Get up close and personal with slithering snakes

Watch out for the king cobra at "Serpentine." Credit: Mark Laita
Watch out for the king cobra at “Serpentine.”
Credit: Mark Laita

The photographs in Mark Laita’s new exhibit “Serpentine,” which opens this weekend at the Academy of Natural Sciences, are stunning on a purely abstract level, with bold colors, sinuous curves, and strikingly tactile textures. It’s almost enough to make you forget just how deadly his subjects are.

“I found I tended to get caught up in the beauty of these creatures when I was behind the camera,” Laita says, “and often forgot how dangerous they could be.”

Laita, a Los Angeles-based fine-arts photographer whose work ranges from socially conscious portraiture to glamorous commercial work, spent more than a year in Central America shooting a wide range of snakes in the care of collectors, breeders, zoos and venom laboratories. “All the handlers and collectors were very professional,” Laita says of the experience. “I did see a few missing fingers here and there, but mostly, everyone I worked with was great.”

His portraits of these fanged serpents divorce them from their environment, placing them against a backdrop of stark black to further emphasize their aesthetic qualities. “I wanted to simplify the visual and make it purely about the shapes their bodies create,” he says. “For me, this just a study of form, color and movement. That snakes are connected to so much symbolism makes it even more interesting. Everyone seems to have an extreme reaction — positive or negative — to snakes.”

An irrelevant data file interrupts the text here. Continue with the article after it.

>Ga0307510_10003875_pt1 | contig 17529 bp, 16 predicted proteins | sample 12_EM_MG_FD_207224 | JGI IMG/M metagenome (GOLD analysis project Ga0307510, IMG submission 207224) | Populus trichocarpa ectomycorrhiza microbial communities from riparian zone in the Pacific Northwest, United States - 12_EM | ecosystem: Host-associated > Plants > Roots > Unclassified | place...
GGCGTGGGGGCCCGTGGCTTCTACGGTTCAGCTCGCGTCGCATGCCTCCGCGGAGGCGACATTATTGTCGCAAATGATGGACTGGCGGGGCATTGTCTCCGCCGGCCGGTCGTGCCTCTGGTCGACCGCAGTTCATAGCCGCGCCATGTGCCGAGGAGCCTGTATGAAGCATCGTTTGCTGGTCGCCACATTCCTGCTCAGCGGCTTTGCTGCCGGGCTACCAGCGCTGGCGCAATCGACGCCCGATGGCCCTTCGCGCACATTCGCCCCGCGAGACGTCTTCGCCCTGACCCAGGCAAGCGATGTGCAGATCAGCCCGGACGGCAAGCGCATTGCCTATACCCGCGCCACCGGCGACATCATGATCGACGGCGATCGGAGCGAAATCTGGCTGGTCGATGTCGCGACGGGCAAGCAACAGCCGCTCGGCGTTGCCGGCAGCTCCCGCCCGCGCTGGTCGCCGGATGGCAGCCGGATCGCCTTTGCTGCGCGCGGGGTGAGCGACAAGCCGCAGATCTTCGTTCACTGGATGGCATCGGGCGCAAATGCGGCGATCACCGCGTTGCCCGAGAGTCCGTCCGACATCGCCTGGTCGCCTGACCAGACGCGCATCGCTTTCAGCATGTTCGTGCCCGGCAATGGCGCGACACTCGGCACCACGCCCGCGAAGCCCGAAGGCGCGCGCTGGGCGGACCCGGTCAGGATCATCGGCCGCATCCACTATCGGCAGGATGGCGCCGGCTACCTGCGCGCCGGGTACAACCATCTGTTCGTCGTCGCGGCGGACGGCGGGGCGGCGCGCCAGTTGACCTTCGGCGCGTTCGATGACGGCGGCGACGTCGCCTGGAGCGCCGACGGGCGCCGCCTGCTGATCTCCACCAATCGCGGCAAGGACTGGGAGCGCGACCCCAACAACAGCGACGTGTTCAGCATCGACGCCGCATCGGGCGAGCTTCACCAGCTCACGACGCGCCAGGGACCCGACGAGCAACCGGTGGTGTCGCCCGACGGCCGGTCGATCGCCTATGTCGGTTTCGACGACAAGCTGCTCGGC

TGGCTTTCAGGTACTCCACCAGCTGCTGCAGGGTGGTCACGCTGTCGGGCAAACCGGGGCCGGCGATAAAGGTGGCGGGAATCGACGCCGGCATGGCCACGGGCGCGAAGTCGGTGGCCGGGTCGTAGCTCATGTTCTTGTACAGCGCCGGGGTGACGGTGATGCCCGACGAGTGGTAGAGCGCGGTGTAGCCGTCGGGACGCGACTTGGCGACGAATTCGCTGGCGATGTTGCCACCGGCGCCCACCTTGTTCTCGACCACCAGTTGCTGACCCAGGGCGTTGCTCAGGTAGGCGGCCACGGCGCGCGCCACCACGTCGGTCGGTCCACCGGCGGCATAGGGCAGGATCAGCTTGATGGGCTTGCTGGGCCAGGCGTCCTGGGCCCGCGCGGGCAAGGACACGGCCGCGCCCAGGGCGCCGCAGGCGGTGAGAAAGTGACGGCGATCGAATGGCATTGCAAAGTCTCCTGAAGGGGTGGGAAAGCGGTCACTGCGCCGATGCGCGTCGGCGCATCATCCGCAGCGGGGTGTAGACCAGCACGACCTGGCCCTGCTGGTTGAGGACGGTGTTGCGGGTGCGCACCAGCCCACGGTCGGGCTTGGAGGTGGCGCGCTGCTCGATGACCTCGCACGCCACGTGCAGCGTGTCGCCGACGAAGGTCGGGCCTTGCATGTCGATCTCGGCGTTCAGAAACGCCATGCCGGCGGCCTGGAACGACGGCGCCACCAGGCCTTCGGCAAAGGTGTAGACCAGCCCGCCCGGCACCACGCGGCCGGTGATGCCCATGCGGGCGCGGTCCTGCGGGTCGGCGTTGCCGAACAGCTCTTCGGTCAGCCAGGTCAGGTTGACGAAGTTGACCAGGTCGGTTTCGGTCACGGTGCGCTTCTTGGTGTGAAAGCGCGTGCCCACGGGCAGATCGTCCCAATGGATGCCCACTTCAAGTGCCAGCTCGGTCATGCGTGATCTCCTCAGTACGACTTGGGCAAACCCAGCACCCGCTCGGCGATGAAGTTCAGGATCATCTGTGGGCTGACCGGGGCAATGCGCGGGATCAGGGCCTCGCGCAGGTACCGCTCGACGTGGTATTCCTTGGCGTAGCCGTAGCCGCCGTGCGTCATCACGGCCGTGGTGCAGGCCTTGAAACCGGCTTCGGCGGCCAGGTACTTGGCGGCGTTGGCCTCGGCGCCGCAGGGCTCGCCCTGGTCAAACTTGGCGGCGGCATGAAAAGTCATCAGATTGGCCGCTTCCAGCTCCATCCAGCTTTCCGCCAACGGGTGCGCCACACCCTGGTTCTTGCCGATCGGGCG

Laita traces his own interest in snakes to his childhood in Detroit. “As a kid in Michigan,I was always catching snakes, frogs and salamanders,” he says. “Even where I live now, in California, I’ve created an environment where the native species of frogs, snakes, newts, etc., can thrive.”

The book, also titled “Serpentine,” which collects these photographs follows “Sea,” a collection of similarly-shot images of sea creatures. But don’t expect Laita’s future work to necessarily follow along a similar trajectory.

“I try to push myself to do something different,” he says, “to not repeat myself. Now that my last two books featured animals, I’ll make sure I steer myself in a very different direction. The variety of subject matter keeps it interesting for me.”

 

‘Serpentine’

June 15-Sept. 15

The Academy of Natural Sciences of Drexel University

1900 Benjamin Franklin Pkwy.

Museum admission $13-$15, 215-299-1000

www.ansp.org

 

 

 

 



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